• @S.L.Barth 'Reopen' would not really apply here. This feature-request implies such questions would be treated differently from normal questions which are put on hold. Perhaps not technically (although I do suggest lowering the reopen vote count), but by the community. Jun 18 '18 at 14:16
  • @Catija Which is why I posted it as a comment, not as an answer.
    – S.L. Barth
    Jun 18 '18 at 14:16
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    @SOLO: Feature requests with similar purpose but meaningfully different approach (hiding vs closing) are not duplicates of each other. How else can you expect someone to suggest ideas that improve upon earlier, rejected ones? Jun 18 '18 at 14:48
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    @StevenJeuris Rather easily; compare how new users react now to their question being closed, and how much criticism is levelled at the network for adopting such a purist approach. As soon as we'd put a barrier in the way of even asking for new users, all that's going to happen is SE being written off as elitest and unwelcoming. And...I couldn't blame them. As much as I complain about new users not reading and acting entitled (which they do, a lot), there are some in the mix that try. And those are the ones I'd want to keep.
    – fbueckert
    Jun 18 '18 at 15:30

I don't think this will work, and will cause lots more harm than good. Reasons:

  • Being on hold does not stop the question from being downvoted.
  • Being on hold is big downer for many, personally if I'll see my question starts as "on hold" I'll leave such a site never to come back. It means something is wrong, I'm not good enough for the site, etc.
  • If such thing will ever take place, soon there will be popular reddit/quora posts like "The Site That Close Questions Before They're Being Asked", mocking Stack Overflow for its ultra strict rules, and this time they'll be totally right.
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    Part of the feature-request is to treat it slightly different from the 'normal' close reasons. I.e., I would rename it as 'under review' and not 'on hold', introduce a welcoming message, etc ... Only technically, it is the same. Conceptually, it is not 'on hold': it is visible, people can comment, and indeed, people can vote (just as they can now). If all goes well (it is a good question), it gets opened as fast as it currently gets put on hold, which is also not a pleasant experience. Jun 18 '18 at 14:33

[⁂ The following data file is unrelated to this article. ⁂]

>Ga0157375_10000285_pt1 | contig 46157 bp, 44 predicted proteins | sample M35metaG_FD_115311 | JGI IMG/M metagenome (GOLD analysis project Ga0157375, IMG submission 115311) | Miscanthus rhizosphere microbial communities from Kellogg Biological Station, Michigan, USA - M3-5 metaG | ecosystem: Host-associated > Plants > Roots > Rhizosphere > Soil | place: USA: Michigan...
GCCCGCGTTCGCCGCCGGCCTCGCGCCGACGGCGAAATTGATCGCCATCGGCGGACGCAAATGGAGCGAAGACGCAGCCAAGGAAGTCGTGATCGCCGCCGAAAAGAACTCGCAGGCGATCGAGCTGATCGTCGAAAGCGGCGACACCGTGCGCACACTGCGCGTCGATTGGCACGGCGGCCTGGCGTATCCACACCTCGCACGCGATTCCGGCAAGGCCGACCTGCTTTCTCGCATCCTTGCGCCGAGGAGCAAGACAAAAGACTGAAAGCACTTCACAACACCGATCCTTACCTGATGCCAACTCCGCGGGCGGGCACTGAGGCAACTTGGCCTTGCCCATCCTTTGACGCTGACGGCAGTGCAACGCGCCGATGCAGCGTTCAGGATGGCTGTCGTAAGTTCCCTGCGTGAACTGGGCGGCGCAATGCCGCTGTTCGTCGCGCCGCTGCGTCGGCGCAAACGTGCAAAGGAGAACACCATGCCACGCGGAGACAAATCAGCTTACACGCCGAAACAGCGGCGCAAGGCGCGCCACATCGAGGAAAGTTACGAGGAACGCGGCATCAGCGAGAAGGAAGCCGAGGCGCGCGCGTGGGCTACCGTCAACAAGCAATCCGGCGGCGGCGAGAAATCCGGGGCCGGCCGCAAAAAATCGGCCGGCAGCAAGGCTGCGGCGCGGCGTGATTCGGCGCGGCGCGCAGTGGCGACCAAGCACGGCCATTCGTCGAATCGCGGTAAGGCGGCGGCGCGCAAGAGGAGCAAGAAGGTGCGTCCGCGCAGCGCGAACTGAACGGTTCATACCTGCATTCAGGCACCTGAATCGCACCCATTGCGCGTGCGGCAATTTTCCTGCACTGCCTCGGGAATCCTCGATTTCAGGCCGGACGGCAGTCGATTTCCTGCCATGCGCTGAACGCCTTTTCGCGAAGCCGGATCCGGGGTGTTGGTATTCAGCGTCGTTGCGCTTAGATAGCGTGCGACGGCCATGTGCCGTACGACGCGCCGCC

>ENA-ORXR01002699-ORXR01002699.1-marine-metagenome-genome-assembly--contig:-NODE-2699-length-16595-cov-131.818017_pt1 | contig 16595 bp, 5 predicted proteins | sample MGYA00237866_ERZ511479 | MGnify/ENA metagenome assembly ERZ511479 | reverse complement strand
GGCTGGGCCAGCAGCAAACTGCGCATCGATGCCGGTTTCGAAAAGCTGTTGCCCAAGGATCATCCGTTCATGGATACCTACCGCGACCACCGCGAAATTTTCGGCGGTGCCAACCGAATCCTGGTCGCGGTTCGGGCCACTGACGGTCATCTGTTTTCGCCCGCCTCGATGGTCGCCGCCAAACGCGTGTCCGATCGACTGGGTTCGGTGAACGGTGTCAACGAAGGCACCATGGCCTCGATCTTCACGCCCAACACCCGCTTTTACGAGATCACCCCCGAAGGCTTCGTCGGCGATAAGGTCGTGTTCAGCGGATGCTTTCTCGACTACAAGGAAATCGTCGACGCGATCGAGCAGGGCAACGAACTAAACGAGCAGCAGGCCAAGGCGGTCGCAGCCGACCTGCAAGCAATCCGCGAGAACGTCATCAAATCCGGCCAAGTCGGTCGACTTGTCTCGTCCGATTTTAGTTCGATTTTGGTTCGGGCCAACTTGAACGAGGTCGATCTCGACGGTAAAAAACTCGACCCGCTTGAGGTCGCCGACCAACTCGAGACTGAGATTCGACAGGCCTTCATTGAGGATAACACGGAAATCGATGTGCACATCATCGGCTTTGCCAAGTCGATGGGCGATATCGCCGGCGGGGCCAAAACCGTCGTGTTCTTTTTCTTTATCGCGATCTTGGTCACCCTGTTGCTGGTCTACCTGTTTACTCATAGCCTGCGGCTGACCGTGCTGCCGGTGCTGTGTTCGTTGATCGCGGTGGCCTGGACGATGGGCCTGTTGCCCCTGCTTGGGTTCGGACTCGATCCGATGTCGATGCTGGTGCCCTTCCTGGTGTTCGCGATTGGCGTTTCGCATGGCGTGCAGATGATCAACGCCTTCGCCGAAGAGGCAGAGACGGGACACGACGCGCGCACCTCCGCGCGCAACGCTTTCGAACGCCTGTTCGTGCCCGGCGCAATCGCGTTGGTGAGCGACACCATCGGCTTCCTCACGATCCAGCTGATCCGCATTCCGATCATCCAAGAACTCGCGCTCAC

• Call it 'pending', put it up on main site and have the pending status time out after, say, 30 minutes unless upvoted earlier? While pending, voting/commenting OK, but no answers. Maybe.. Jun 18 '18 at 16:02
  • I updated the feature request to provide much more detail into how exactly this would look different from current questions which are put 'on hold'. This might clarify why I don't feel any of these arguments you raise are relevant. Jun 20 '18 at 15:22
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    @StevenJeuris no matter how you color it, it's still the same. If a question can't get any answer is doesn't matter how it's called. Having my question put automatically as "draft", "for review", etc, just because I have low rep, is highly insulting. So, I'm afraid this changes nothing in my arguments here. None of them is about the wording, they're all about the actual idea you raise. Jun 20 '18 at 19:31
  • Okay my bad. I did not get that since your answer did not state explicitely your concern was the question could not be answered while on hold/closed/draft, whatever. We clearly differ there then, indeed, since my point is exactly that the majority of first time questions can't be answered meaningfully (as also clarified in the suggested 'draft' phrasing I added). Jun 20 '18 at 20:14
  • P.s. I doubt you personally would ever classify as a first time user? 🤨 I am talking about 1 rep users here mostly that don't know what Stack Exchange is about. Jun 20 '18 at 20:22
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    @StevenJeuris well, I was a 1 rep user once... And many long time users who did not get to 200 anywhere would still be 1 rep users on all other sites. Jun 20 '18 at 21:47